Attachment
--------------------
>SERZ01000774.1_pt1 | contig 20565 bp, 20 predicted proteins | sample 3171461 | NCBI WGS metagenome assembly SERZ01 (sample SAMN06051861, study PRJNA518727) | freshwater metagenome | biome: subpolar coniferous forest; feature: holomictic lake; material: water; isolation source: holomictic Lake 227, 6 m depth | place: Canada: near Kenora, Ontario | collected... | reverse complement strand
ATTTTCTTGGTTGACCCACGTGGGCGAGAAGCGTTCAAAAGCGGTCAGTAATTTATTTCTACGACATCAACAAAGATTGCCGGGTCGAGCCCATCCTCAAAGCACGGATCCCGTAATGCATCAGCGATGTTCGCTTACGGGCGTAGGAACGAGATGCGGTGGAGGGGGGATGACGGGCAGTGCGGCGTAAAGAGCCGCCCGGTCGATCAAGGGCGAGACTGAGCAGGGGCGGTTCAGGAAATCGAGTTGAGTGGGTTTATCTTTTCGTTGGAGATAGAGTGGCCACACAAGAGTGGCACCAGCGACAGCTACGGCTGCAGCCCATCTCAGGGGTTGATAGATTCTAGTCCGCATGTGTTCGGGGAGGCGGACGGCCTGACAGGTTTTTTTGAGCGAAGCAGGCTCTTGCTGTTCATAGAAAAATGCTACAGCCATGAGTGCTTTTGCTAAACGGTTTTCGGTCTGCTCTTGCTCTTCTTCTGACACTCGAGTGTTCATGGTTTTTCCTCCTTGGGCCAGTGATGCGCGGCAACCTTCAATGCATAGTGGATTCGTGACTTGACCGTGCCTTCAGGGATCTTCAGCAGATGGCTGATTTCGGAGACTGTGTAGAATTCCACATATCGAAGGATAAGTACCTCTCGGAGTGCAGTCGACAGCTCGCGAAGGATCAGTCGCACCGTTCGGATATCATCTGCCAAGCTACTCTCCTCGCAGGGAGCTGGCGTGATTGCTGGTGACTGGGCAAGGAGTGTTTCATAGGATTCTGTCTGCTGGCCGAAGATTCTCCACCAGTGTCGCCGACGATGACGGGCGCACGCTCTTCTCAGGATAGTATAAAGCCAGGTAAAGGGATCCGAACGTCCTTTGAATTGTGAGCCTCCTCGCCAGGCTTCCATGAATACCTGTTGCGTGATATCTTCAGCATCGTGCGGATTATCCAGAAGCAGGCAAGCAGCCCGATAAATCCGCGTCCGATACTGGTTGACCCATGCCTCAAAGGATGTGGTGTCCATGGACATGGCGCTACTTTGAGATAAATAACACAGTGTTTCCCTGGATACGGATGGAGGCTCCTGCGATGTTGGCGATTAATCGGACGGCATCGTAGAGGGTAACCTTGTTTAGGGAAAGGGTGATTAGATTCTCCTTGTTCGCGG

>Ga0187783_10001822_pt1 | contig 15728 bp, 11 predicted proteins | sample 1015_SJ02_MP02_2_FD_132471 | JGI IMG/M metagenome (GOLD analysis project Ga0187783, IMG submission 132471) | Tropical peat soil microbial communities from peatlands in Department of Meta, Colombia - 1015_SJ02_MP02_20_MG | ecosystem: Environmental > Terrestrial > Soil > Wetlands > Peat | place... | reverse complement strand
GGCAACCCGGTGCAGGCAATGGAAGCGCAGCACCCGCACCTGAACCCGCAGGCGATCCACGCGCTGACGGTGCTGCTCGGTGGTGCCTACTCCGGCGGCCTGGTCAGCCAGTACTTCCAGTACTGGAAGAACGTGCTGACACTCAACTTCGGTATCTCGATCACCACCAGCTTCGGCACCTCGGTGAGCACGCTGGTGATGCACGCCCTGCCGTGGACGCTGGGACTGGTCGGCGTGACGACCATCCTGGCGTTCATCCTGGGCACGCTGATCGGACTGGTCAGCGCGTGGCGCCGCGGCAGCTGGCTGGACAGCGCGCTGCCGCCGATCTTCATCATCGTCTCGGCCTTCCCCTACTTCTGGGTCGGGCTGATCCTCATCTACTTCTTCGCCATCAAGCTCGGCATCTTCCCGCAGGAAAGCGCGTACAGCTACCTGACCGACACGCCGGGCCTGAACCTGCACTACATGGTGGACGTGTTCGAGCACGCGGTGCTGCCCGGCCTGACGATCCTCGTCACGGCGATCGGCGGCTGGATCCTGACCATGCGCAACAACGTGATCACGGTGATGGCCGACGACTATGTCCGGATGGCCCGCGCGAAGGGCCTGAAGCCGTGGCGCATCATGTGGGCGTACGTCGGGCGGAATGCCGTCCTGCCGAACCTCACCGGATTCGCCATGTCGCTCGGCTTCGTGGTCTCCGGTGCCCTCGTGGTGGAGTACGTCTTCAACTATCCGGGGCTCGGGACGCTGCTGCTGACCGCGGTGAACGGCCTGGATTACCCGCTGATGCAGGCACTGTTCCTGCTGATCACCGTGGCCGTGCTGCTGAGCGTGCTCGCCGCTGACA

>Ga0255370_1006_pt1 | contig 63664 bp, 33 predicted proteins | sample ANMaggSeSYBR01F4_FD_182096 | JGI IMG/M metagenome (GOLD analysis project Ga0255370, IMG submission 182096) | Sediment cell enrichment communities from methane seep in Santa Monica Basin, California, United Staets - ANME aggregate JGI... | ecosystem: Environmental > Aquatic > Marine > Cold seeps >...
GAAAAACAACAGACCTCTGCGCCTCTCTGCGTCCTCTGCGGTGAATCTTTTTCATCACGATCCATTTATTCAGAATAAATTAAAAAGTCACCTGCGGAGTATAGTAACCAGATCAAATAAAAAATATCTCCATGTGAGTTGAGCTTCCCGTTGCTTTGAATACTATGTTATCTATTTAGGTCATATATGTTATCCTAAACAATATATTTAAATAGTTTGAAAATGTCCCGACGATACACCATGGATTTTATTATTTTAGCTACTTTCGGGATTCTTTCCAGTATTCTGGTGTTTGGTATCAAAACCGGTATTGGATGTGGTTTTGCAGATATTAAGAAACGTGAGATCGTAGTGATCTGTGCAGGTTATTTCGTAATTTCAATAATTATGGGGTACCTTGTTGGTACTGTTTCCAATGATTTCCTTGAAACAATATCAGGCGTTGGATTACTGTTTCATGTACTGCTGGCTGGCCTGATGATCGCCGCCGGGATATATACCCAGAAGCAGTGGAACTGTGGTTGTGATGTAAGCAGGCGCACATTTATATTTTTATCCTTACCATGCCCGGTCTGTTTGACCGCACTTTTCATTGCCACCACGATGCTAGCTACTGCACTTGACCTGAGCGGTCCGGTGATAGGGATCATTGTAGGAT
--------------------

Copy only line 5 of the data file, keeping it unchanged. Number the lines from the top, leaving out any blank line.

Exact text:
>Ga0255370_1006_pt1 | contig 63664 bp, 33 predicted proteins | sample ANMaggSeSYBR01F4_FD_182096 | JGI IMG/M metagenome (GOLD analysis project Ga0255370, IMG submission 182096) | Sediment cell enrichment communities from methane seep in Santa Monica Basin, California, United Staets - ANME aggregate JGI... | ecosystem: Environmental > Aquatic > Marine > Cold seeps >...